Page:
Former Dane County staff attorneys say their positions were overlooked and mismanaged, resulting in confusion over their employee status, poor compensation and a lack of benefits.
Eileen Dorfman, a practicing lawyer in Madison, worked as a staff attorney from 2015 to 2017. While she said her experience was valuable to her career, she added that working conditions made her feel undervalued by the county.
“They just have overlooked these positions for so long. It’s like they were an afterthought,” Dorfman said.
On Thursday, the Dane County Board of Supervisors took a first step in addressing how staff attorneys are categorized as employees. The county also intends to conduct a survey of staff attorneys to determine possible next steps in workplace conditions like pay, health insurance and holidays.
The primary issue is that staff attorneys have been categorized as limited term employees (LTEs), which are capped at 1,200 hours per year. However, the county has traditionally ignored this cap for staff attorneys.
Supervisor Tim Kiefer, District 25, who is also a lawyer, called the 1,200-hour limitation a “gray area” that no one has enforced. Further, he said there is no incentive to enforce the annual hour limit. Attorneys do not want to stop working and getting paid, and judges value their work, Kiefer said.
“That’s a bad way to do business,” Kiefer said. “We shouldn’t have ordinances on the book that we aren’t enforcing.”
To clear up confusion about how many hours staff attorneys can work per year, the board voted to remove the LTE designation as part of a larger ordinance change on civil services. Staff attorneys are now considered in a middle category, not being full time or limited term. This “mezzanine” level category also applies to airport interns.
“Taking them out of the category is a smart thing to do,” Kiefer said.
The board also agreed to commission a confidential workplace survey of the current five staff attorneys to determine what changes they would like to see in their job. The Public Protection & Judiciary Committee will review the survey results. County supervisors could then introduce changes to the budget or ordinances to address concerns about workplace conditions.
The positions are currently paid about $21 per hour. They are eligible for health insurance, which was instituted through the Affordable Care Act.
Dorfman said the LTE designation restricts staff attorneys from receiving full-time employee benefits and pay that is appropriate for their education and experience. She said the designation caused problems with the county’s human resources department when trying to address questions regarding health care and student loans.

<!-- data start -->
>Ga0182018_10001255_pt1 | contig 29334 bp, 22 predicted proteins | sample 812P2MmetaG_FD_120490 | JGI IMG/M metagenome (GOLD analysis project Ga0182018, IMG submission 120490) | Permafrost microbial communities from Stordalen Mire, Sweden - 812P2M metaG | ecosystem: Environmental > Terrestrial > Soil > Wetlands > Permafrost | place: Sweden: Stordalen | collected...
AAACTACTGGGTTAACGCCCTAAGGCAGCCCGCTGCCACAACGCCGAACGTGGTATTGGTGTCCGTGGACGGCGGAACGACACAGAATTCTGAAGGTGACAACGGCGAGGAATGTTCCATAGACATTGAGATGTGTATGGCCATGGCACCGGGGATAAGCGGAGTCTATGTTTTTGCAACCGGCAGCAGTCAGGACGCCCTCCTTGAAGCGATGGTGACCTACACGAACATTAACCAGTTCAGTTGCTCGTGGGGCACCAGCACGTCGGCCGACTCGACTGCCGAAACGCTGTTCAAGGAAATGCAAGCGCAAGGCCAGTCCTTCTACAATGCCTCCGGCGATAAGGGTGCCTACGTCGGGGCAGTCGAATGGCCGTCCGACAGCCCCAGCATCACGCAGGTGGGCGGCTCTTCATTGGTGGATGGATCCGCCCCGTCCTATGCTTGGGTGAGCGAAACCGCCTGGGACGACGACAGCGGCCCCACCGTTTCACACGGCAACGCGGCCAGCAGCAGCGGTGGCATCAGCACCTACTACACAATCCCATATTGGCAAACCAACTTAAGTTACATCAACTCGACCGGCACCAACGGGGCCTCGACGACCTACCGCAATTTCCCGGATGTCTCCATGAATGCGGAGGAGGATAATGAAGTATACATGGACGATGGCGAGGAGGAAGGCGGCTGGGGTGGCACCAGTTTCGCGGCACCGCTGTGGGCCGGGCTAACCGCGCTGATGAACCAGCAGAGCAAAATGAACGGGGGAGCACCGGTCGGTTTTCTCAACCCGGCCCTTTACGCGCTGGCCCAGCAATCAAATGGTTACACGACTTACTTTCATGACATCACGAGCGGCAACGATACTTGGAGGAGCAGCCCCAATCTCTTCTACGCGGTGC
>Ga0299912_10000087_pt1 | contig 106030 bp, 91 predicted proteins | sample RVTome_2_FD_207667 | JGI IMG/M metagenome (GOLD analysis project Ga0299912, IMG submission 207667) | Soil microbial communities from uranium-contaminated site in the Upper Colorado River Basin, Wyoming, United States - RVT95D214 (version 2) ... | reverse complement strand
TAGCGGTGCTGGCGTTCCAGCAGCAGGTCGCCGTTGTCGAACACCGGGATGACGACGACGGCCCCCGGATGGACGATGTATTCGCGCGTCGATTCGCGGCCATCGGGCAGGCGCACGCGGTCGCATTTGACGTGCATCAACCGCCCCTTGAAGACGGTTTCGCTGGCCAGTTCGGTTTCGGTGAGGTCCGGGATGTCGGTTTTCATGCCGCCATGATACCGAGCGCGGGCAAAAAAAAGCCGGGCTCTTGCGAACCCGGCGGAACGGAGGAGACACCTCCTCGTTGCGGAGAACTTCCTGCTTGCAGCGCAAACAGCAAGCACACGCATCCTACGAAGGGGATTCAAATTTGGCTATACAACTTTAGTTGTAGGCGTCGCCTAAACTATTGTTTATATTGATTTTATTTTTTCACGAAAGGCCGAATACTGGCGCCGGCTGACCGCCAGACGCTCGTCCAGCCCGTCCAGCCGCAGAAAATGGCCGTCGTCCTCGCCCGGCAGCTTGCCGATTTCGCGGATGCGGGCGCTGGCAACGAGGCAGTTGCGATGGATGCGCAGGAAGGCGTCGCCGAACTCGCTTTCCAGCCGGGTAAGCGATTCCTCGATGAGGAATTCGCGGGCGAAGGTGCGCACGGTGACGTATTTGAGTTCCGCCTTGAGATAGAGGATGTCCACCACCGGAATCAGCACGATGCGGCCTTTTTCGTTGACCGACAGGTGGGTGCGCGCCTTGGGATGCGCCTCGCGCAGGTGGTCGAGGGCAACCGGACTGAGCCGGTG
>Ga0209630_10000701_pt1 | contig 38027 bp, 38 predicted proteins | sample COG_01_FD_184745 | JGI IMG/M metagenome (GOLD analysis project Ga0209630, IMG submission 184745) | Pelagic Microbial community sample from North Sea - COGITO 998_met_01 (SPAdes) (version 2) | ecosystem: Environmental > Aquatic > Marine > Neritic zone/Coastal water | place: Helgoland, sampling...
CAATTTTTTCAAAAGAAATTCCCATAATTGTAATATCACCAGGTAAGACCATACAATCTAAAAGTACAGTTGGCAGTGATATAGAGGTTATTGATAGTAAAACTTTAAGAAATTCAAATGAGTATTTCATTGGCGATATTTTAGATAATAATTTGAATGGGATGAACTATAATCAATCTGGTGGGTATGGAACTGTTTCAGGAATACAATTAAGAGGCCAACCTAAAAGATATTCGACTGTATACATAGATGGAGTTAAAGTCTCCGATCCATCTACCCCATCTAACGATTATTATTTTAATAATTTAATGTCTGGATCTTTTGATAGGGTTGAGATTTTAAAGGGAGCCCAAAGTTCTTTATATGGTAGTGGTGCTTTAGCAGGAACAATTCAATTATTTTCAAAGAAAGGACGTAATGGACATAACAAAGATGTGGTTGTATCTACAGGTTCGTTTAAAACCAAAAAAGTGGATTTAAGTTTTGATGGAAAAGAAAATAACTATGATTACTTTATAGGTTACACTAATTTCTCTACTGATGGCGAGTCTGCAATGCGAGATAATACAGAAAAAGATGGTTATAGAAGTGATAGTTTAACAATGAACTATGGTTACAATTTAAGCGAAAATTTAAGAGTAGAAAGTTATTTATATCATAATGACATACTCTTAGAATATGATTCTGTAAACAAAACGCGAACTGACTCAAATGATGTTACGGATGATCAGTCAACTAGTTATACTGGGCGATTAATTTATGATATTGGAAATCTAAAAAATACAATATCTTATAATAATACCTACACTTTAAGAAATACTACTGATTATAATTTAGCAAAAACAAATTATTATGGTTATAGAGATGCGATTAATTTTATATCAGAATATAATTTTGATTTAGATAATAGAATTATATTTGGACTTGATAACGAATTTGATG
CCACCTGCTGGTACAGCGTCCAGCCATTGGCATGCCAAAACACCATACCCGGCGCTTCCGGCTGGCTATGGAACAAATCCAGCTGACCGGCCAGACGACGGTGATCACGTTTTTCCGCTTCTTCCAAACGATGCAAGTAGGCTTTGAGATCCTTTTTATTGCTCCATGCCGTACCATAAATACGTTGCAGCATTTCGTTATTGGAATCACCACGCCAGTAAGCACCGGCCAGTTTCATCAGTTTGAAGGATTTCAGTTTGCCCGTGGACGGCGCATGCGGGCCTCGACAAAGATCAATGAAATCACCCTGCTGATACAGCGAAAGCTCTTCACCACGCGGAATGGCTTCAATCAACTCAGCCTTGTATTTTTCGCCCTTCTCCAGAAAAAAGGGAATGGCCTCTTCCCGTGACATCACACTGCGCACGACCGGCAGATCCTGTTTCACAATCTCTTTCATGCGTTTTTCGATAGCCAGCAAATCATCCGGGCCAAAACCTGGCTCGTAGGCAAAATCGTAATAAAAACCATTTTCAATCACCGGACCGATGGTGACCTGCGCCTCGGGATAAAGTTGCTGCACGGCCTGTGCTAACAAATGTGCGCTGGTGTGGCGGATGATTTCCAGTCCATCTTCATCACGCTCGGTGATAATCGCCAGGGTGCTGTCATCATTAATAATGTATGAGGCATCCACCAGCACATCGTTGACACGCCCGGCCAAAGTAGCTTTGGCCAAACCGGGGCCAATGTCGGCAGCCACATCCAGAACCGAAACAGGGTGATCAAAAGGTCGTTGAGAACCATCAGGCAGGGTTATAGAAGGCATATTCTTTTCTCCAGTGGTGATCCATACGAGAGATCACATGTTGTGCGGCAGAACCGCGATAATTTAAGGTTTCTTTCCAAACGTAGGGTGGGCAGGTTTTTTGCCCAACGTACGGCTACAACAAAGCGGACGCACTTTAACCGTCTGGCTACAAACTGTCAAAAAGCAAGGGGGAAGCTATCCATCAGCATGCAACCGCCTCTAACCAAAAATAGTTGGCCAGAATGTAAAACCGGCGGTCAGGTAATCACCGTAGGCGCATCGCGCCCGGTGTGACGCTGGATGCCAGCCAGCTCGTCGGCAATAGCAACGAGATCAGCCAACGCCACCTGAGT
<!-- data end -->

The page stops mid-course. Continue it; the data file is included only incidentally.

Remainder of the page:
Dorfman said the board’s actions are a “step in the right direction” but an “imperfect solution.”
“The most important thing from my perspective is that it’s actually getting attention at a time when the economy is different and the county’s resources are different,” Dorfman said. “It’s definitely a bandage because there are still going to be technical details to hammer out.”
Staff attorney job
Staff attorney positions are geared toward recent graduates of law school and meant to be an educational experience that launches new lawyers into their careers. Attorneys are expected to stay on the job for about two years. They conduct legal research, consult with judges and write opinions.
“What I can say for sure is our staff attorneys are amazing professionals and do a very good job of helping the judiciary with its workload,” Judge Valerie Bailey-Rihn said.
Under former county executive Kathleen Falk’s tenure, the positions became political. Falk’s 2009 budget proposal withheld funding for staff attorneys unless judges complied with a quota for community service sentences.
Staff attorney positions are typically not paid well. When Dorfman was working, she was paid about $17 per hour, which she said was less than other county positions that required a lower level of educational attainment and less than any judicial law clerks in Wisconsin, Iowa and Minnesota.
As LTE positions, staff attorneys did not earn vacation, paid holidays or sick leave and were forced not to work during official closures.
Dorfman said health insurance premiums increased on a sliding scale depending on the number of days worked in a quarter. Missed days, including holidays that they were not paid for, caused an increase in premiums.
Dorfman relayed one incident where a colleague took four weeks off of work after giving birth. Dorfman said her colleague was not informed that those missed days would result in paying out of pocket for her health insurance premium.
Former staff attorneys reiterated the valuable educational experience they received in their role but spoke of similar concerns raised by Dorfman.
Laura Force, a former staff attorney from 2016-2017, said she felt that the county viewed their positions as “expendable.” Leslie Freehill, who worked for one year from 2015-2016, said the job conditions were a “struggle” despite the fulfilling work.
“We have a busy and burdened court system, and I believe the staff attorneys help the judges run that efficiently and manage a very large caseload,” Freehill said.